D200 board members defend tax hike
Barb Langer spoke at Thursday's meeting to urge the board not to impose the tax levy. She said it was wrong to do so when District 200 already has a healthy cash reserve. | William Dwyer~Sun-Times Media
Updated: January 28, 2013 3:02PM
Members of the Oak Park-River Forest High School board said they had no choice but to pass a 2.5-percent tax levy last week.
State law ties their hands, they tried to explain to a raucous crowd that packed the meeting and voiced its displeasure for about three hours.
Most board members at the Dec. 20 meeting spoke strongly for the tax levy increase, which passed by a 6-1 vote, saying the alternative was to go to referendum for a tax rate increase sooner. All said they wished they had better options.
Board vice president John Phelan said the school district is caught in the wires of a state school funding law that punishes school districts that don’t avail themselves of all funding on the table each year.
He noted that a bill in the state senate -- S.B. 410, sponsored by Sen. Don Harmon (D-39) of Oak Park -- would allow school districts to pass up an annual levy in a specific year, for whatever reasons, and go back the following year without losing the accrued levy authority.
That didn’t placate critics who complained about the levy adding $1.6 million to the D200 treasury while the district is sitting on a $117 million surplus.
Of the 37 people who signed up to speak, only one person spoke in favor of the levy hike. A total of 17 people ceded their three-minute speaking allotments to one of three other speakers: River Forest resident Barbara Langer, who founded Protect District 200 Property Taxpayers; Dr. Barry Epstein, a Chicago forensic accountant; and Oak Park resident and former D200 board candidate John Bokum.
Speaker after speaker expressed dismay and outrage over an “unassigned” surplus that has swollen from $4.5 million in 2002 to $98 million in 2012.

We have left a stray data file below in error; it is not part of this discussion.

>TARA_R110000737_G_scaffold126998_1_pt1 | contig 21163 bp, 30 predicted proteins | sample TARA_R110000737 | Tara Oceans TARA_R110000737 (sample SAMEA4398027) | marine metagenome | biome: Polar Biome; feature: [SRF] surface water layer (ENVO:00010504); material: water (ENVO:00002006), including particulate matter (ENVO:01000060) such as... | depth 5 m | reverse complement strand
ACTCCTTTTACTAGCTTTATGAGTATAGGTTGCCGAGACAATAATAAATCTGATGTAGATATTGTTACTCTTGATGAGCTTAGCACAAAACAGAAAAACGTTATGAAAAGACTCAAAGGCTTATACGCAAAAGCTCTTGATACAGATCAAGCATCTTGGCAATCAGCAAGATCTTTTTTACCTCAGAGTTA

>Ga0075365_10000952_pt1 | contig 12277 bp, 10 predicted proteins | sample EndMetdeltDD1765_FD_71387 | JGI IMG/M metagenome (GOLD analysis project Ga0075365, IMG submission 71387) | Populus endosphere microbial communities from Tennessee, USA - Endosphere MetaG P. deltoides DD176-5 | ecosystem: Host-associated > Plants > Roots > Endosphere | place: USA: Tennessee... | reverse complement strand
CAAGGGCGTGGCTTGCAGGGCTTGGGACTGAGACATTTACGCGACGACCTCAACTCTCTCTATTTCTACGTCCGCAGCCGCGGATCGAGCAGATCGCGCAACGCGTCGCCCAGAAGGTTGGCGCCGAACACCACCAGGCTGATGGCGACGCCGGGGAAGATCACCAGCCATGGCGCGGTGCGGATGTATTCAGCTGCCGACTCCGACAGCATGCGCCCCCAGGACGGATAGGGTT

At Langer’s request, Epstein reviewed D200’s published Comprehensive Annual Financial Reports and Projections for the last 10 years and found “no justification for a new levy at this time.”
Epstein noted that the district’s available cash on hand has increased more than 400 percent, from 180 days to 801 days.
Langer ripped the school board for “lying” about the facts of their fiscal condition in a 2002 referendum authorizing the last tax rate hike.
“Such deception used to only happen on Wall Street. Now it’s happening on Lake Street,” said Langer, who said the in approving the 2002 referendum, voters “consigned ourselves to perpetual, unilateral tax increases.”
Langer also took the opportunity lobby audience members to take political steps to assure the reversal of the current tax structure.
“We suspect candidates who have announced so far are agents of the status quo,” she said. With four seats up for election, she said, individuals need to collect the necessary petition signatures to get their names on the ballot.
South Oak Park resident Jim Kelly said huge surpluses like D200’s “tempt administrative bloat,” adding, “I assume a lot of Oak Parkers are running out of money faster than you are.”
Others said the D200 board did not trust the very citizens they are expecting to support them financially.
“It astonished me that you are so contemptuous of the process of subjecting yourselves to the taxpayers review,” said John Abbott of Oak Park.
John Palmisano of Oak Park, who made a point of his veteran status, was blunt.
“If you want to raise taxes, there’s going to be a battle -- not a physical one, a legal one,” he warned.
Board member Dee Millard said while many opponents were there Thursday, “I’ve heard from many others with a different opinion.”
Board member Sharon Paychek-Layman was the only “no” vote. Long a critic of board tax policies, she said the school had no business “hoarding” that much cash.
“We’re not educating the children that are here with that money,” she said. “We shouldn’t be subsidizing what we’ll do in 10 years.”
Phelan didn’t see it that way.
“I was elected to provide for this district and this community on a long-term basis,” he said,~.